Lately, I have been struggling with a moderate case of writer’s block.
Some of the problem stems from a growing weariness of returning time and again to limited number of subjects. I admire those who can drill a very narrow topical field day in a day out , but to me that feels like a rut and a rut soon leads to boredom. Consequently, I now find myself staring at a computer screen rather more often than typing away at the keyboard and not enjoying it.
A second problem, I suspect, is too often trying to persevere in writing in an unsuitable, chaotic, environment full of distractions. As anyone who writes with seriousness knows, loved ones will ignore you for hours on end, but should you sit down to write anything you will suddenly become a magnet for children, the dog, your spouse, phone calls from old friends and neighbors at the door . Stringing words coherently becomes difficult because writing is an art, not a component of multitasking.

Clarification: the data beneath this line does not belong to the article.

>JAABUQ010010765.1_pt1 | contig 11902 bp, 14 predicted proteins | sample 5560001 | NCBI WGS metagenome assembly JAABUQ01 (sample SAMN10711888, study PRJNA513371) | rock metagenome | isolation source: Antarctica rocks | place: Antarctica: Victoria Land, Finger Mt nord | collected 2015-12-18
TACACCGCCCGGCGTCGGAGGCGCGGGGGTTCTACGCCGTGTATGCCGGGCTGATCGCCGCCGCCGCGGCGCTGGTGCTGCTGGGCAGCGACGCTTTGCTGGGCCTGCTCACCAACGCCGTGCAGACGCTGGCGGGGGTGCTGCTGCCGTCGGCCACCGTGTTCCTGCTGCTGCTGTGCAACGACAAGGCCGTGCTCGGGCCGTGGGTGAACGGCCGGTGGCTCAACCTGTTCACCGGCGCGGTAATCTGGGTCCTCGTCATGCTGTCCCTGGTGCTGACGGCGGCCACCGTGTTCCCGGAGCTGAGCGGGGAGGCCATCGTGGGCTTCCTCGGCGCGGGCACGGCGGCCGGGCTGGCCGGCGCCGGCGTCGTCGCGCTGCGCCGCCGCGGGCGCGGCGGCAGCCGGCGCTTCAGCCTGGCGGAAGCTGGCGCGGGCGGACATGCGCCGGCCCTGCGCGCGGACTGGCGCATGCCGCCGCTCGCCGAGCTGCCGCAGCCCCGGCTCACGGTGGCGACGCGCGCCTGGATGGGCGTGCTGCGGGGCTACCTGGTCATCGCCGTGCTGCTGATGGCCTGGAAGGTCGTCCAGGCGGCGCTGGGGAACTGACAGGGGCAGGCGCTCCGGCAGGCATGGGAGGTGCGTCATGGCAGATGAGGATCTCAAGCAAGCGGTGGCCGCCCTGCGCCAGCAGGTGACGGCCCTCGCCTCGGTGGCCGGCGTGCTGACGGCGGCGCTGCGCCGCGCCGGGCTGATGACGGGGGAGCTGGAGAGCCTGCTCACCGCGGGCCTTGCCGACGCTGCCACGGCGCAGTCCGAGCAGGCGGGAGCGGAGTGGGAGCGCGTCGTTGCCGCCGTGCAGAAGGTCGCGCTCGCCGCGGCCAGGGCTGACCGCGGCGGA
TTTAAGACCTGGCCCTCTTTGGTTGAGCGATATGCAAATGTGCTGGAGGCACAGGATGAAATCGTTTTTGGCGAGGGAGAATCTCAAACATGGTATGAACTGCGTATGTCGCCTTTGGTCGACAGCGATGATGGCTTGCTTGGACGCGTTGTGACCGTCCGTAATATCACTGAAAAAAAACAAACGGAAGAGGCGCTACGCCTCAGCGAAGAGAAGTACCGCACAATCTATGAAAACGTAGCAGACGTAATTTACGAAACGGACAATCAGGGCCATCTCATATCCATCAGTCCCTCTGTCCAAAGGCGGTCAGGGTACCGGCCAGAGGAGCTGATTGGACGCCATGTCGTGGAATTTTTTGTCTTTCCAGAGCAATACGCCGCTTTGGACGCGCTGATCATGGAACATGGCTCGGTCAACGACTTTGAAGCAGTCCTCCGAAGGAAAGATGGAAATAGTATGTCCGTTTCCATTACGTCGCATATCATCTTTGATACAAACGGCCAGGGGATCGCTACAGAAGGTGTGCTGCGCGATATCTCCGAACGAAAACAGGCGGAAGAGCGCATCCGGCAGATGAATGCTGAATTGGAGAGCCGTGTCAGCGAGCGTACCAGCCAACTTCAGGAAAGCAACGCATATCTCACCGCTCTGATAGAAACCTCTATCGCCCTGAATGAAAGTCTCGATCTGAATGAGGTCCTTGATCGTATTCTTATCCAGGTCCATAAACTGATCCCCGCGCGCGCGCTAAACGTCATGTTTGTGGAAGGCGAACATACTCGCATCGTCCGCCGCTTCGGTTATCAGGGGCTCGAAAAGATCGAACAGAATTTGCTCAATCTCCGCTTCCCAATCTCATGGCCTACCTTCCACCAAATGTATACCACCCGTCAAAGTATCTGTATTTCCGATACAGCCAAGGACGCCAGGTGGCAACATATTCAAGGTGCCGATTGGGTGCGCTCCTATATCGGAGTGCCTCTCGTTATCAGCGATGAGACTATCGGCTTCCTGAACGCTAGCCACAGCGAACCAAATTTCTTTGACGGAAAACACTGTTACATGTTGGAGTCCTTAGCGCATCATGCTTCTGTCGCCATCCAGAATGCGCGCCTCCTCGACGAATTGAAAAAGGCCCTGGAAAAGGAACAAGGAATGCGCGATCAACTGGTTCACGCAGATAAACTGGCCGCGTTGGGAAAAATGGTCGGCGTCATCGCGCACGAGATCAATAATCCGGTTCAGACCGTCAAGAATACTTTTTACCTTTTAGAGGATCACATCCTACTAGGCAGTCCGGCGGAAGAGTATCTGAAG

So today, I did something different.
Instead of sitting at my desk, I went outside and sat at the patio table in the sun and fresh air. The electronic devices were left inside, but I brought a long, yellow legal pad and a medium thickness blue sharpie ( I’d have preferred black). I lit a Cohiba and had an ice cold beer with me and a couple of books, in case I felt like reading ( The Makers of Strategy and Everitt’s bio of Hadrian). It was unusually quiet.
And then I began to write. Bullet points, notes, phrases, diagrams interspersed with some sketching. Some notes were connected to others with arrows. Ideas were flowing (some were crossed out later) and the rough approximation of an argument took shape. It was’t a moment of epiphany – just a solid, uninterrupted, focused, productive hour of writing and deep reflection that filled a couple of pages on my legal pad. How uncommon that has become.
And after that, I felt much better.